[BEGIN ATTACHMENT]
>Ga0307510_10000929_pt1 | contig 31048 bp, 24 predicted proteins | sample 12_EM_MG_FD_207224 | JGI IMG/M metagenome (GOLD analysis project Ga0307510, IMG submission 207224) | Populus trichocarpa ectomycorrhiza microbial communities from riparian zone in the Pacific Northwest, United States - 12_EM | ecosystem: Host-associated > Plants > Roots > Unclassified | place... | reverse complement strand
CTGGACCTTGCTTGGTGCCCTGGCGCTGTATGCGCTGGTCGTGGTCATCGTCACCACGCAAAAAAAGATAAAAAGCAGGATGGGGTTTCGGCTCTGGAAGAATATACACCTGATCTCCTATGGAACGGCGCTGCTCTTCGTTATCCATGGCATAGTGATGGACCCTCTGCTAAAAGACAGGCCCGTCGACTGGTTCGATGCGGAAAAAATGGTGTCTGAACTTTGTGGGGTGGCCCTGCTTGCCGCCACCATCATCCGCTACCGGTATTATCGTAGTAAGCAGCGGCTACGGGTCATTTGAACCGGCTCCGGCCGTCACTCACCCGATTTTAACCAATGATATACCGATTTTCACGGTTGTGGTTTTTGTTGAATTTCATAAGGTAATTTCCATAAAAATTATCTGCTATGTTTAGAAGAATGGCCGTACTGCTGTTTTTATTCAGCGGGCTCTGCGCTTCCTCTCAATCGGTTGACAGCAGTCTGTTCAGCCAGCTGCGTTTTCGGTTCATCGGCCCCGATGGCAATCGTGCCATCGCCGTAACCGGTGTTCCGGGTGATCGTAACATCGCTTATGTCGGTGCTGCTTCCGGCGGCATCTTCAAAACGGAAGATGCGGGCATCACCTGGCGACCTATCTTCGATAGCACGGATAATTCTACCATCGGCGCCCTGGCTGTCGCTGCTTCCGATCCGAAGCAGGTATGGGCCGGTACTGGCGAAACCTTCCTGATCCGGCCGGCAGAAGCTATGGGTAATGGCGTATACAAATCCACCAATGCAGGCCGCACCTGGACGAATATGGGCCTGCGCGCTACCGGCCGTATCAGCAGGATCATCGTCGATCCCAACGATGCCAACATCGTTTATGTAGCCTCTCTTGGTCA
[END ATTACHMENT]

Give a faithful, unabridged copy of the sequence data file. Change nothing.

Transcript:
>Ga0307510_10000929_pt1 | contig 31048 bp, 24 predicted proteins | sample 12_EM_MG_FD_207224 | JGI IMG/M metagenome (GOLD analysis project Ga0307510, IMG submission 207224) | Populus trichocarpa ectomycorrhiza microbial communities from riparian zone in the Pacific Northwest, United States - 12_EM | ecosystem: Host-associated > Plants > Roots > Unclassified | place... | reverse complement strand
CTGGACCTTGCTTGGTGCCCTGGCGCTGTATGCGCTGGTCGTGGTCATCGTCACCACGCAAAAAAAGATAAAAAGCAGGATGGGGTTTCGGCTCTGGAAGAATATACACCTGATCTCCTATGGAACGGCGCTGCTCTTCGTTATCCATGGCATAGTGATGGACCCTCTGCTAAAAGACAGGCCCGTCGACTGGTTCGATGCGGAAAAAATGGTGTCTGAACTTTGTGGGGTGGCCCTGCTTGCCGCCACCATCATCCGCTACCGGTATTATCGTAGTAAGCAGCGGCTACGGGTCATTTGAACCGGCTCCGGCCGTCACTCACCCGATTTTAACCAATGATATACCGATTTTCACGGTTGTGGTTTTTGTTGAATTTCATAAGGTAATTTCCATAAAAATTATCTGCTATGTTTAGAAGAATGGCCGTACTGCTGTTTTTATTCAGCGGGCTCTGCGCTTCCTCTCAATCGGTTGACAGCAGTCTGTTCAGCCAGCTGCGTTTTCGGTTCATCGGCCCCGATGGCAATCGTGCCATCGCCGTAACCGGTGTTCCGGGTGATCGTAACATCGCTTATGTCGGTGCTGCTTCCGGCGGCATCTTCAAAACGGAAGATGCGGGCATCACCTGGCGACCTATCTTCGATAGCACGGATAATTCTACCATCGGCGCCCTGGCTGTCGCTGCTTCCGATCCGAAGCAGGTATGGGCCGGTACTGGCGAAACCTTCCTGATCCGGCCGGCAGAAGCTATGGGTAATGGCGTATACAAATCCACCAATGCAGGCCGCACCTGGACGAATATGGGCCTGCGCGCTACCGGCCGTATCAGCAGGATCATCGTCGATCCCAACGATGCCAACATCGTTTATGTAGCCTCTCTTGGTCA